Grieving is a weird process, and part of mine involved spending time with my dad’s old bike. The thing was a mess. The tires were brittle and crumbling, spokes askew, rims warped. All the shiny bits were coated in rust. The headset was seized as the packing grease had petrified into a crust. Spiderwebs shrouded every nook and cranny. It looked ready for the junk heap; it hadn’t been touched in nearly 30 years. Fixing it meant the world to me.
Big Bird and the gang instantly transport me back to my childhood—in footie pajamas, singing along to Sesame Street’s familiar theme song. Since its premiere in 1969, Sesame Street has taught millions of kids around the globe to count, read, and sing. But Sesame Street also teaches kids something that can’t be taught in schoolbooks—the value of caring for themselves, their community, and the world. What better way to teach some of life’s greatest lessons than through repair?
My boyfriend Andy and I are hiking, camping, and backpacking enthusiasts. But if there’s one thing we love as much as outdoor adventures—it’s literary ones. We both own Kindle Paperwhites full of stories about other adventurers. Kindles are simple, light, and portable. Which makes them convenient companions for backpackers who love to read. The thing is—Kindles aren’t completely outdoor-proof. So when Andy’s Kindle broke, I decided to fix it for him.
Repair can be a rather male domain: women make up just 7% of computer repair techs, and only 2% of car repair techs. But we know a lot of fixy women, some of whom we’ve featured before: the micro-soldering mom (Jessa Jones-Burdett of iPad Rehab), grandma the fix-it girl (Jodi Spangler of Lakeshore Mac), and the women behind the nomadic repair service Pop-Up Repair (Sandra Goldmark, founder, and workers like Flora Vassar). Today, we’re highlighting a few more repair-savvy women.
In New York City, a student at the Ethical Culture Fieldston School stuck his head through the doorframe and gave Jeannie Crowley an inquisitive look. “I heard you guys are fixing phones,” the student said. “No,” Crowley replied. “You’re fixing the phone—but we provide parts and support.” The student’s face lit up. “Really? I’ve always wanted to be able to do that,” he said. “But I’ve been too nervous to do it on my own.” Now students at the campus can learn to fix their phones on their own.
9-year-old Katie is a bit heartbroken. You see, Katie has a pet robotic dog, called Zoomer—and Katie is very attached to her little robo-dalmatian. Like real dogs, Zoomer is capable of learning tricks, wagging his tail, barking, and rolling over on command. Zoomer even wanders off and “pees” in the corner when you’re not paying enough attention to him (that scamp!). Except, lately, Zoomer hasn’t been doing much of anything. He’s broken. Time to figure out how to repair this little dog.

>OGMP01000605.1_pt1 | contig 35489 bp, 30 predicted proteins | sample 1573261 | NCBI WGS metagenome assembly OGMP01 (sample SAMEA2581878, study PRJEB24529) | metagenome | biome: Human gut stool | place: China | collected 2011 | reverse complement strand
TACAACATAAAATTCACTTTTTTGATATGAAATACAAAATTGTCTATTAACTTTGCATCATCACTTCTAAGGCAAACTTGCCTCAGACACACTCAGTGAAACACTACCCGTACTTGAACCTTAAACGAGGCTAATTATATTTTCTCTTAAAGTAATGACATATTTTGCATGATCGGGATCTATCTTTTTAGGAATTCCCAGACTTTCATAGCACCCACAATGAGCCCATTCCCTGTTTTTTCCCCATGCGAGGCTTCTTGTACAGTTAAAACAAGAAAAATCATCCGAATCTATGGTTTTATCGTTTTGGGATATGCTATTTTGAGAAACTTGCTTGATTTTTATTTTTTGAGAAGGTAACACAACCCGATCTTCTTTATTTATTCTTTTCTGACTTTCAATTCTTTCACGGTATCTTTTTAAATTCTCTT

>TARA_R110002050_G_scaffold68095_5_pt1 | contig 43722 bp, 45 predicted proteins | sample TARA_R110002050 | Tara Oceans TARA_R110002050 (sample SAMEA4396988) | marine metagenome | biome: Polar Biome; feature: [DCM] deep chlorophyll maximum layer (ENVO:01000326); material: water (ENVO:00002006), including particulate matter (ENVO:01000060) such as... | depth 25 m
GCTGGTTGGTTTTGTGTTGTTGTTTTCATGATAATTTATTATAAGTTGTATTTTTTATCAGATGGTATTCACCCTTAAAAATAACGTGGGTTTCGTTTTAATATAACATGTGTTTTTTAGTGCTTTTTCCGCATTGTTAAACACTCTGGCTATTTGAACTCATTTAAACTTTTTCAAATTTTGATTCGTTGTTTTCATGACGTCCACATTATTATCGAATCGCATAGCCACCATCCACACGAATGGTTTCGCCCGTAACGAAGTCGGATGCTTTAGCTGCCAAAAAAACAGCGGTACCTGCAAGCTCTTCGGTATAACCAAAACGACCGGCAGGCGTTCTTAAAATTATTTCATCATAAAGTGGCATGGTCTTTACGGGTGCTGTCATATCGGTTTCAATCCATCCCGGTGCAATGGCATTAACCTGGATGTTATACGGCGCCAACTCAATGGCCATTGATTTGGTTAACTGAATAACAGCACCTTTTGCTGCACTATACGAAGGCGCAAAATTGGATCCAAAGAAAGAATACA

Old playlists are instant time capsules. Rediscovering an old playlist is like digging into the sedimentary layers of your past—an emotional excavation, track by track. Ah yes, that’s what it felt like to be me back then. Of course, there are way fewer CDs and mix-tapes in circulation now than in the days of my misspent youth. We’re digital playlist people now. And it’s a lot harder to rediscover your old music if your playlist is trapped in a broken device.
My boots have been through a lot—weekend hikes, snowshoeing in high country, and dozens of backpacking trips. And it looked like they’d hiked their last. I feel like I owe it to them to have another chance. So instead of just hosing them off and tossing them by the door, I decided to have a second look. The damage wasn’t really that bad. A bit of peeling in the left toe and some torn webbing that holds the laces on the right. Here’s how I fixed it.
Sixteen years ago, Sony released the first Aibo—an adorably lifelike robot dog. Just like real dogs, Aibo responded to commands, played fetch, did tricks, interacted with owners, and had its own personality. Some owners grew very attached to their surrogate pets. But, it turns out, robot dogs can die, too—just like real dogs.
I love my Hubsan X4 107L—a 30-gram micro-quadcopter that is supposedly built to take all the abuse you can throw at it. But a series of bad crashes left my poor little drone in shambles. I was determined that my X4 would fly again. So, I did what any determined tinkerer would do: I pulled my tiny drone apart and broke out the soldering iron. Things did not go as planned …
You can’t miss the engineering marvels when you walk into the hangar at NASA’s Armstrong Flight Research Center. When I was at the facility, I saw various vintages of aircraft scattered throughout the hangar. Cranes scuttled about. Staff hustled along marked walkways, running tests and preparing instruments—a beehive of activity. What you can’t tell at first glance, though, is that these beautiful machines—new and old—aren’t just marvels of engineering. They are also masterpieces of repurposing.